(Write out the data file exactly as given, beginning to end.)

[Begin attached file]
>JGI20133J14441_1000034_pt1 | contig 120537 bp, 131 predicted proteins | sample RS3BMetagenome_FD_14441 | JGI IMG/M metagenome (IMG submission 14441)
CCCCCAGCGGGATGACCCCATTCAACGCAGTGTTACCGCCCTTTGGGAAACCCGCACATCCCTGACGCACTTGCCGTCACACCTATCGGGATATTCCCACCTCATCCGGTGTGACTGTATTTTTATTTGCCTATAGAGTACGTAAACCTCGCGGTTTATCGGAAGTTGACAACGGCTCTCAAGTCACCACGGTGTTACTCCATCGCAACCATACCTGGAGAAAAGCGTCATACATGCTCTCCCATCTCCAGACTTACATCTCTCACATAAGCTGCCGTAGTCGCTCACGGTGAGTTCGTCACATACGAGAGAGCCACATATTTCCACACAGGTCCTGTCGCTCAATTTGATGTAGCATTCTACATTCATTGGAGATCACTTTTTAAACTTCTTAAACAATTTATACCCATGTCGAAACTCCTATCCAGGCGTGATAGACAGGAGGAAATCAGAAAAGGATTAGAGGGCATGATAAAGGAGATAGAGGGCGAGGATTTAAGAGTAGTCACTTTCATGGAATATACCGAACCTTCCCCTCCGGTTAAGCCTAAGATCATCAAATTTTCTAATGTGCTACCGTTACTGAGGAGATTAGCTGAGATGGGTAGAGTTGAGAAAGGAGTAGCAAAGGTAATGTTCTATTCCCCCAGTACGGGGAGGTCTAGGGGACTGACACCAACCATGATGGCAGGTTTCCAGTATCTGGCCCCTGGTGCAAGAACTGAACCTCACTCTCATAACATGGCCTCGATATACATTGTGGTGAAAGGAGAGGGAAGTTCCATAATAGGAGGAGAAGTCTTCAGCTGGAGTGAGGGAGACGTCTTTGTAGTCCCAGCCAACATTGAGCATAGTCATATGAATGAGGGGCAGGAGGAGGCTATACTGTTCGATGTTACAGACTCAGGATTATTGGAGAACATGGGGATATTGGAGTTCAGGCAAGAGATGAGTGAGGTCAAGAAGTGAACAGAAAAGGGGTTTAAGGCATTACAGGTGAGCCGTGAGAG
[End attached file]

>JGI20133J14441_1000034_pt1 | contig 120537 bp, 131 predicted proteins | sample RS3BMetagenome_FD_14441 | JGI IMG/M metagenome (IMG submission 14441)
CCCCCAGCGGGATGACCCCATTCAACGCAGTGTTACCGCCCTTTGGGAAACCCGCACATCCCTGACGCACTTGCCGTCACACCTATCGGGATATTCCCACCTCATCCGGTGTGACTGTATTTTTATTTGCCTATAGAGTACGTAAACCTCGCGGTTTATCGGAAGTTGACAACGGCTCTCAAGTCACCACGGTGTTACTCCATCGCAACCATACCTGGAGAAAAGCGTCATACATGCTCTCCCATCTCCAGACTTACATCTCTCACATAAGCTGCCGTAGTCGCTCACGGTGAGTTCGTCACATACGAGAGAGCCACATATTTCCACACAGGTCCTGTCGCTCAATTTGATGTAGCATTCTACATTCATTGGAGATCACTTTTTAAACTTCTTAAACAATTTATACCCATGTCGAAACTCCTATCCAGGCGTGATAGACAGGAGGAAATCAGAAAAGGATTAGAGGGCATGATAAAGGAGATAGAGGGCGAGGATTTAAGAGTAGTCACTTTCATGGAATATACCGAACCTTCCCCTCCGGTTAAGCCTAAGATCATCAAATTTTCTAATGTGCTACCGTTACTGAGGAGATTAGCTGAGATGGGTAGAGTTGAGAAAGGAGTAGCAAAGGTAATGTTCTATTCCCCCAGTACGGGGAGGTCTAGGGGACTGACACCAACCATGATGGCAGGTTTCCAGTATCTGGCCCCTGGTGCAAGAACTGAACCTCACTCTCATAACATGGCCTCGATATACATTGTGGTGAAAGGAGAGGGAAGTTCCATAATAGGAGGAGAAGTCTTCAGCTGGAGTGAGGGAGACGTCTTTGTAGTCCCAGCCAACATTGAGCATAGTCATATGAATGAGGGGCAGGAGGAGGCTATACTGTTCGATGTTACAGACTCAGGATTATTGGAGAACATGGGGATATTGGAGTTCAGGCAAGAGATGAGTGAGGTCAAGAAGTGAACAGAAAAGGGGTTTAAGGCATTACAGGTGAGCCGTGAGAG